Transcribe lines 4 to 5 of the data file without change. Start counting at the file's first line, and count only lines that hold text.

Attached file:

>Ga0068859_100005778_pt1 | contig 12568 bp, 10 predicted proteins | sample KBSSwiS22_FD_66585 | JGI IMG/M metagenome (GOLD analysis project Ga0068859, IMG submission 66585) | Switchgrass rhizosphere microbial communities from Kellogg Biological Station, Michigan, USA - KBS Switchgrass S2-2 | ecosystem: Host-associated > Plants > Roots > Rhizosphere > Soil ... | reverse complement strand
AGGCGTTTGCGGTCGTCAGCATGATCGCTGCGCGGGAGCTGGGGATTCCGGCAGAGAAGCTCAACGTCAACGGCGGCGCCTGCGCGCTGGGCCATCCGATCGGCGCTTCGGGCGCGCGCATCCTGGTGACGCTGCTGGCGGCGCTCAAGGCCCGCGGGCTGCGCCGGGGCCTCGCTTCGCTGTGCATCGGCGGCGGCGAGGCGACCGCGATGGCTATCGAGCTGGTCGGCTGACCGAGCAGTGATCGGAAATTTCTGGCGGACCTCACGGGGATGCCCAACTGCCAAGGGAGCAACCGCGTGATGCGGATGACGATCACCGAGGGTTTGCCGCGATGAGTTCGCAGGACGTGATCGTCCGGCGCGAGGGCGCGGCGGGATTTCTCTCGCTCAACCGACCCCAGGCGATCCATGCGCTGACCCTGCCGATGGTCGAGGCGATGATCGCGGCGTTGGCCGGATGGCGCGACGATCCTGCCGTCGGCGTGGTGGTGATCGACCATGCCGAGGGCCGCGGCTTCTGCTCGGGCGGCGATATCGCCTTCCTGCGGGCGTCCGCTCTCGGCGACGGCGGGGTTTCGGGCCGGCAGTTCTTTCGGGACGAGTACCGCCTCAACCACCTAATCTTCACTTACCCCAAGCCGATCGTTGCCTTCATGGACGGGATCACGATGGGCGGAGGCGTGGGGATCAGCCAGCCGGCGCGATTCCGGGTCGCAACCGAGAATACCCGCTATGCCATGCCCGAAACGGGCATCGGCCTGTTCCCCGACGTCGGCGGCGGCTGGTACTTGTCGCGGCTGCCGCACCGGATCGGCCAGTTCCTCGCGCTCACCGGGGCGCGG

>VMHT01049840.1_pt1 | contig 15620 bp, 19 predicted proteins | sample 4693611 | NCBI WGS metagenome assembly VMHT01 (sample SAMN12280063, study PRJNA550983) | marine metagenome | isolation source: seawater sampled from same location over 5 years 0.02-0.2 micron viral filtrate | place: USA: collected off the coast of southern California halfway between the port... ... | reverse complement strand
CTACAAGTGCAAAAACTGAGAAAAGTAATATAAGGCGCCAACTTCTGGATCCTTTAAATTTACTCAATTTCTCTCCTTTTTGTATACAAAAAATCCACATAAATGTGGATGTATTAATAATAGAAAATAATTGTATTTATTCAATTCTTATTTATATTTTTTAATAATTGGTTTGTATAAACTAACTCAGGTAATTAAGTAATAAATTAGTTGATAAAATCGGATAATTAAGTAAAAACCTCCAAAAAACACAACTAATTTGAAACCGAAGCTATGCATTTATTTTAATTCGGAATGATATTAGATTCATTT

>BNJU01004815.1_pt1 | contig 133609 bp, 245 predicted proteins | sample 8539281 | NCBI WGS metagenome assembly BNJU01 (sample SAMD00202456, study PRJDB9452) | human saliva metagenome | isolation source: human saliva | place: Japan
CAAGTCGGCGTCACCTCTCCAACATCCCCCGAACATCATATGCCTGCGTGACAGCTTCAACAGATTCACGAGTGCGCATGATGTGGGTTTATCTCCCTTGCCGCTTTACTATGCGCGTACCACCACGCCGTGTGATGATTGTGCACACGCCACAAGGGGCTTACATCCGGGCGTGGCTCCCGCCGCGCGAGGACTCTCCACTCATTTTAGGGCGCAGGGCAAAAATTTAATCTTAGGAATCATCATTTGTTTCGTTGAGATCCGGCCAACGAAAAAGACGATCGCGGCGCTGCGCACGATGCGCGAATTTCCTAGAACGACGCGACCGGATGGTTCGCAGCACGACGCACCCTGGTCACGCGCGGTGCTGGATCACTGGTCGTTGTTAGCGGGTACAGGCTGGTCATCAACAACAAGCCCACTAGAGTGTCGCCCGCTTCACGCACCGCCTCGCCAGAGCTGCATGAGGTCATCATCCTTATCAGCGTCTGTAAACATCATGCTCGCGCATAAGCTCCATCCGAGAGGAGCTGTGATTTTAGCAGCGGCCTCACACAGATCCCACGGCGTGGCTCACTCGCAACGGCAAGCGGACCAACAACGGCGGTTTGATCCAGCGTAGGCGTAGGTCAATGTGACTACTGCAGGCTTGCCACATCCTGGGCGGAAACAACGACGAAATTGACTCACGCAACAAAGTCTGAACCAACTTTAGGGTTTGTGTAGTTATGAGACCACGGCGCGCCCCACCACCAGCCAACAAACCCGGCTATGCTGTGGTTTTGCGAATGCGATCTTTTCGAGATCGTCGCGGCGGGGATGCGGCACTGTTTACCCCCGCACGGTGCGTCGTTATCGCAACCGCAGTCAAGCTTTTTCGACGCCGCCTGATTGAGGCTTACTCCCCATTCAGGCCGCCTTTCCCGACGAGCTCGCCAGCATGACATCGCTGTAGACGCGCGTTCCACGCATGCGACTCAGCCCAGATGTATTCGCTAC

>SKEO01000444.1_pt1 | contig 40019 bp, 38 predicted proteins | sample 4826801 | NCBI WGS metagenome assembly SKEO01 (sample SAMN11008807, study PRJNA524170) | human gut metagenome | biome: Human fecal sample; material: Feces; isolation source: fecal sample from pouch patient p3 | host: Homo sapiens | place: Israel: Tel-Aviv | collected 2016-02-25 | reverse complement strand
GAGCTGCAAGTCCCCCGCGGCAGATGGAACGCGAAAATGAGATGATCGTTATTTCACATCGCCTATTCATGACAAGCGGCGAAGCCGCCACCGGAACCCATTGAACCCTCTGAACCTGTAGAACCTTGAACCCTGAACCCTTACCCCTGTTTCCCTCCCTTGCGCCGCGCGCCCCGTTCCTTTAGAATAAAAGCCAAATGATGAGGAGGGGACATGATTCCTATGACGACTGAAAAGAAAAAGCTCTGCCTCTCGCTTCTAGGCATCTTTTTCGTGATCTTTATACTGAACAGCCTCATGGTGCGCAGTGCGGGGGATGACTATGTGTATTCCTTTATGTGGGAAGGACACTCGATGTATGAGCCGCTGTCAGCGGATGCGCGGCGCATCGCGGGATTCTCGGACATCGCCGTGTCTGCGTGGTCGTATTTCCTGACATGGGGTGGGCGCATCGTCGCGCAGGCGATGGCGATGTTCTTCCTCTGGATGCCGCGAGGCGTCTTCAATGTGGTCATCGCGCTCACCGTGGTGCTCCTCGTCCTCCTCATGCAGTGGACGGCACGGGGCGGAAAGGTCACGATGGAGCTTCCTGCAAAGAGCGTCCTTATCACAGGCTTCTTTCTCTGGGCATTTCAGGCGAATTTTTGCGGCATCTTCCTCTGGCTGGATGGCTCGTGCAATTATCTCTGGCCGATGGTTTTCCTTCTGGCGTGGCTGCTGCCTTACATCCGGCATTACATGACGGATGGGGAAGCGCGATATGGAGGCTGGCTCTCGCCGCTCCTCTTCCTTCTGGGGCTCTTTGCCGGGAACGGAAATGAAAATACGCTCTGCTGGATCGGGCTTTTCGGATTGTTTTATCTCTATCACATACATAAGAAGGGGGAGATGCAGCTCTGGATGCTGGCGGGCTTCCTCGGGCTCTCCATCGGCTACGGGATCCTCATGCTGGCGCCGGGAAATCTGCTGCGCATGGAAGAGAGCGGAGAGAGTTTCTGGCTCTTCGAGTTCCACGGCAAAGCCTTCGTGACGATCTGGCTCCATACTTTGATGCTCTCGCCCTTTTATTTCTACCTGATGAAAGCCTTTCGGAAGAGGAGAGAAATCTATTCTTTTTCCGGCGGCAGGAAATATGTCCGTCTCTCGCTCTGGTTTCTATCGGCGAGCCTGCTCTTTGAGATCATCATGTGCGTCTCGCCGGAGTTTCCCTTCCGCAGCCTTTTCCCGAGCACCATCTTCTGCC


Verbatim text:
CTACAAGTGCAAAAACTGAGAAAAGTAATATAAGGCGCCAACTTCTGGATCCTTTAAATTTACTCAATTTCTCTCCTTTTTGTATACAAAAAATCCACATAAATGTGGATGTATTAATAATAGAAAATAATTGTATTTATTCAATTCTTATTTATATTTTTTAATAATTGGTTTGTATAAACTAACTCAGGTAATTAAGTAATAAATTAGTTGATAAAATCGGATAATTAAGTAAAAACCTCCAAAAAACACAACTAATTTGAAACCGAAGCTATGCATTTATTTTAATTCGGAATGATATTAGATTCATTT

>BNJU01004815.1_pt1 | contig 133609 bp, 245 predicted proteins | sample 8539281 | NCBI WGS metagenome assembly BNJU01 (sample SAMD00202456, study PRJDB9452) | human saliva metagenome | isolation source: human saliva | place: Japan